The Chronicle of Dr. Charles Drew’s Death
From Rumor to Legend
It did not take long for rumors about how Dr. Charles Drew died to surface. Such rumors solidified into legend as they circulated by word of mouth. Specific descriptions of Drew’s accident and care varied greatly in the early rumors. As time passed, most versions retained the same basic details.
I heard he was refused treatment. It happened in the South. Soon after it happened, I heard it being discussed by some doctors. It seems to me it had something to do with blood, something to do with his care that involved blood after the accident—that perhaps his life could have been saved. Everyone was so shocked and upset. . . . It was a crushing blow because he was such a fine doctor. . . . I remember all types of rumors . . . going around the hospital, maybe a week or two after it happened.
—Nurse, Freedman’s Hospital, Howard University
People were very shocked at his death. Everybody was talking about it. He was a young man . . . with such promise. His life was snuffed out. Because he was black, he was not treated at the white hospital . . . in the South. [I heard the story] right after his death, within days.
—Nurse, Freedman’s Hospital Tuberculosis Annex, Howard University, 1950
I heard when he got killed . . . in the spring of the year. Friends said to me, “A guy got killed down there in your town.” It was the talk of the campus for weeks. They said he was killed in an accident. They sort of condemned the hospital for not paying more attention to him than they did. Segregation was in its heyday. They were mad over it. They thought he had not received adequate care quick enough. You know the way segregated hospitals were back then. They put him in a ward and left him unattended.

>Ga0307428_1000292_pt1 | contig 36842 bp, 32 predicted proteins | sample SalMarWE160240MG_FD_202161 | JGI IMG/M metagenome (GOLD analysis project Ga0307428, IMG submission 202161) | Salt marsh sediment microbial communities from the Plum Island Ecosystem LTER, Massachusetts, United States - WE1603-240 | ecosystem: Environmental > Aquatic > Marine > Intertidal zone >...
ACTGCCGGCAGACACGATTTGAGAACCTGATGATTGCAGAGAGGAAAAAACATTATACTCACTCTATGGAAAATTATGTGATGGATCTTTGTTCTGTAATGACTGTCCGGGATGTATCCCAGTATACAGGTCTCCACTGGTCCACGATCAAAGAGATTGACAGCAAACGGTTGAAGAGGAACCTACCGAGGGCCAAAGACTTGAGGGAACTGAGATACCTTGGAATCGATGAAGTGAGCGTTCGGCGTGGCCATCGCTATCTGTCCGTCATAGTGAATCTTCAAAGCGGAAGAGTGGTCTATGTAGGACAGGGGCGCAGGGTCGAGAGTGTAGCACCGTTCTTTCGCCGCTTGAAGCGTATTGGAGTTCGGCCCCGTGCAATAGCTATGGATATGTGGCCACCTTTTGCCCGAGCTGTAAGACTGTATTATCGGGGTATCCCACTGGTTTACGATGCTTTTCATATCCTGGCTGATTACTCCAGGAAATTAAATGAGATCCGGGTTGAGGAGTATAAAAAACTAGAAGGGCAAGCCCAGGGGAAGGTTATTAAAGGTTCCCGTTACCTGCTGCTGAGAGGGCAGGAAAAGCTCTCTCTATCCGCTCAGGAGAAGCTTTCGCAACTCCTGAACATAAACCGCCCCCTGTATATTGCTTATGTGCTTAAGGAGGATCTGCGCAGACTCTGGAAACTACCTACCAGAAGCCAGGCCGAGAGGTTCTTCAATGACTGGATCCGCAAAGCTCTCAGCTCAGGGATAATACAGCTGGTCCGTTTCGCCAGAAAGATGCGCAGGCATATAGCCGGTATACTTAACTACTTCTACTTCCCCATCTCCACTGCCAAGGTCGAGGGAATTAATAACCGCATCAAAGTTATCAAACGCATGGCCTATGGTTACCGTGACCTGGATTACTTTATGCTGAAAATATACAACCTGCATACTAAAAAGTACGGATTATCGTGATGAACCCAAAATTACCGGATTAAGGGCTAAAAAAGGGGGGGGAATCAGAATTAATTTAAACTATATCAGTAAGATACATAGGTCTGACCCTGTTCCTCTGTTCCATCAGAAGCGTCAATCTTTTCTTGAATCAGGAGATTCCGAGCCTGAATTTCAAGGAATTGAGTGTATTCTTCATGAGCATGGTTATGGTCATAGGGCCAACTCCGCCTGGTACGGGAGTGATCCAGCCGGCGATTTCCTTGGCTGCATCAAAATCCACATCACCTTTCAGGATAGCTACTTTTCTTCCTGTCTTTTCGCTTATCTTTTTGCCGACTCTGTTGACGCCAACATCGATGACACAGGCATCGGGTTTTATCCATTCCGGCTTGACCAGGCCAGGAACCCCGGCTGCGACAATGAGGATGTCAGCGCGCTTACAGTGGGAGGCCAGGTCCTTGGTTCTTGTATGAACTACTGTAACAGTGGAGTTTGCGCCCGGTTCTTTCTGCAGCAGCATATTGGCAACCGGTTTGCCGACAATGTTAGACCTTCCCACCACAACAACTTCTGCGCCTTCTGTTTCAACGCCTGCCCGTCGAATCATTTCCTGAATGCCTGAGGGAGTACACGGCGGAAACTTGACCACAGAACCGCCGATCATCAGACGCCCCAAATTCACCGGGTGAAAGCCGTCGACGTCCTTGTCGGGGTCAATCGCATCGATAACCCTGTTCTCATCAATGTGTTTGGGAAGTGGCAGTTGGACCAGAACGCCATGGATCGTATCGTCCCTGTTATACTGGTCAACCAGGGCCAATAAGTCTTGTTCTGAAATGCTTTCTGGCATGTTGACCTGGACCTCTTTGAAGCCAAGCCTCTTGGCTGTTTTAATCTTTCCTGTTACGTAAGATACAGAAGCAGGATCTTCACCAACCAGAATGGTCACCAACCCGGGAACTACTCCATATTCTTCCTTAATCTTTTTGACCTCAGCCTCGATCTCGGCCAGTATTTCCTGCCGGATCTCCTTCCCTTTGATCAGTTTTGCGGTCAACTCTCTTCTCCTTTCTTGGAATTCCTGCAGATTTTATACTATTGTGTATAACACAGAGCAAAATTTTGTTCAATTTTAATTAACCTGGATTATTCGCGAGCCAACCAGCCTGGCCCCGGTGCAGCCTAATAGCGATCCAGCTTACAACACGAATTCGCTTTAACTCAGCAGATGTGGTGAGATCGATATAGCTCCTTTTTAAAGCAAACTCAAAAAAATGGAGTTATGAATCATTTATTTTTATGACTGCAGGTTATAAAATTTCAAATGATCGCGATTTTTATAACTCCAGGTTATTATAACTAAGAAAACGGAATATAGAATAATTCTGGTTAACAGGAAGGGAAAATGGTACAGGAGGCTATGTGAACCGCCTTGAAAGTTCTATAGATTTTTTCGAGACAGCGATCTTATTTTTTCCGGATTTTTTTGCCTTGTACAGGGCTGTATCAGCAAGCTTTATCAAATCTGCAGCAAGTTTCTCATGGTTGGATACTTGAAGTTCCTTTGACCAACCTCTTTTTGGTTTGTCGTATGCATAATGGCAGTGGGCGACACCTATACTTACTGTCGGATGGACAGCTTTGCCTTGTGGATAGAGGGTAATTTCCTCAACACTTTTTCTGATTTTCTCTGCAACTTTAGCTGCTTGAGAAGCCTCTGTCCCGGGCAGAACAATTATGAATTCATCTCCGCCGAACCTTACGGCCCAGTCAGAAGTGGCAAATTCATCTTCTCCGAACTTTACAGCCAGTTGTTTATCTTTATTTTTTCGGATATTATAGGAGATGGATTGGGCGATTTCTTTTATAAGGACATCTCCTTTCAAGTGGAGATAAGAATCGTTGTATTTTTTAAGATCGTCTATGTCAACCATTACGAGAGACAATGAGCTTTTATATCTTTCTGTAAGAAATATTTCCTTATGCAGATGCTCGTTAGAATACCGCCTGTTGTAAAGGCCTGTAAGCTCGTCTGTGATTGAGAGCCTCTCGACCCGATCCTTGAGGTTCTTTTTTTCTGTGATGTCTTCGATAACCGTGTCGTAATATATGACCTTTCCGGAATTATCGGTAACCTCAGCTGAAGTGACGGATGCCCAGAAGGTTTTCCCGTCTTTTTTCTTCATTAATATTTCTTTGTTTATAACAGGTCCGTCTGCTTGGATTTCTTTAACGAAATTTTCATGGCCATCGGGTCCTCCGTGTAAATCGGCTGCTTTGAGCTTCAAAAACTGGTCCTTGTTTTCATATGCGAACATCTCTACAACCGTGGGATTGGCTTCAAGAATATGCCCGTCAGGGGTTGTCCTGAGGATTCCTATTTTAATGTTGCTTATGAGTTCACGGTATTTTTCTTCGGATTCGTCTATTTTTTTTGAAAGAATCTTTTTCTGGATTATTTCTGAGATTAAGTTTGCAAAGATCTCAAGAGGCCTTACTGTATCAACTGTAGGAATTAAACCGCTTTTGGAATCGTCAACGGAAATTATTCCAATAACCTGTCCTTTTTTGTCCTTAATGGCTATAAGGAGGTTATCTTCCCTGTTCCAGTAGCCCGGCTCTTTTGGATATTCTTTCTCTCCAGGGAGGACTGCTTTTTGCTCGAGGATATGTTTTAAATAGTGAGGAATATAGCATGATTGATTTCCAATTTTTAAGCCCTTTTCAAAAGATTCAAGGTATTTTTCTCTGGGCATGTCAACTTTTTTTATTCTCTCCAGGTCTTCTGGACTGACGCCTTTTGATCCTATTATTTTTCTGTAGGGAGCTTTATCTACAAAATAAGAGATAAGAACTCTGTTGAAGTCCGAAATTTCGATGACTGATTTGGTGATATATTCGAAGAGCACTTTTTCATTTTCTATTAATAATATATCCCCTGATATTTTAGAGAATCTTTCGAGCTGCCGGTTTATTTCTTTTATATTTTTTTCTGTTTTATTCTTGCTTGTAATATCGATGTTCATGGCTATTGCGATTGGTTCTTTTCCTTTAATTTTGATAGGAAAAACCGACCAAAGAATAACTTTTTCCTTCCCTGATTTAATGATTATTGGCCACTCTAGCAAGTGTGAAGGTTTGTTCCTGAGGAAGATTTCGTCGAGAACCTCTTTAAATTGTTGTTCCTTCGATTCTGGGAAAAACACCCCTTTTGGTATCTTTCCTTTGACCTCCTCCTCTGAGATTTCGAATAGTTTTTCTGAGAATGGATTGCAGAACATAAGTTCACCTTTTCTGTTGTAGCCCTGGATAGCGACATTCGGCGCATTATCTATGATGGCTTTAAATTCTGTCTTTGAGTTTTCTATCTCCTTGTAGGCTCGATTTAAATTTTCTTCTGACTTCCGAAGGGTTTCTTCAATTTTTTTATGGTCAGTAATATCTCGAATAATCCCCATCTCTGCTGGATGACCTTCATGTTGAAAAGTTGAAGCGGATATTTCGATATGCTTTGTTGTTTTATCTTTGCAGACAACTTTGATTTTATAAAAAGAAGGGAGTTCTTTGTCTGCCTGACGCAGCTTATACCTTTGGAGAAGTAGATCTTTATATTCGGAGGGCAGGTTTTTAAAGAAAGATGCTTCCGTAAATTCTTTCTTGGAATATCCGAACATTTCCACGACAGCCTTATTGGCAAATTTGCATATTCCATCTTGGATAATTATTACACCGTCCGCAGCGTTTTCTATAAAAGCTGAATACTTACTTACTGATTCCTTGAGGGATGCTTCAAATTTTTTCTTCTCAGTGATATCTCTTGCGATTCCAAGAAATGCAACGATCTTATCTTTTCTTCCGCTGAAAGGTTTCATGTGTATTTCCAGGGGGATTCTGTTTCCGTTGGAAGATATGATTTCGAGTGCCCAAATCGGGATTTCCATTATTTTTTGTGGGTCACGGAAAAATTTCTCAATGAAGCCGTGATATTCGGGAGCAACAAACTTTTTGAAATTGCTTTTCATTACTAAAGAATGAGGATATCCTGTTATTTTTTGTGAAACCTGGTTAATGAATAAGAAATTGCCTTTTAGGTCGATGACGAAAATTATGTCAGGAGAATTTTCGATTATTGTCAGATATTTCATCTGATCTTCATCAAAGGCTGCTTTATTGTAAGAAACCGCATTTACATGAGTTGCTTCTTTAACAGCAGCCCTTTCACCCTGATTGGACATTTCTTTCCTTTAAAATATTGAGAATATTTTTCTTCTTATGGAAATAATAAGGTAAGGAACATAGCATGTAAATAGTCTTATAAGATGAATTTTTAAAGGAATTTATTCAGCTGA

—Burlington dentist, recalling his student days at Howard University
He had a car accident down South, Georgia, I think. They wouldn’t give him any blood. I believe he died from loss of blood. I heard it right around the time Drew died—everybody was talking about it on campus.
—Dentist and former Howard student, Harlem, New York
Well, you know, at Duke, they wouldn’t treat him. Duke refused to take him in. A story like that you can’t really squelch because too many want to believe it. It’s too tender.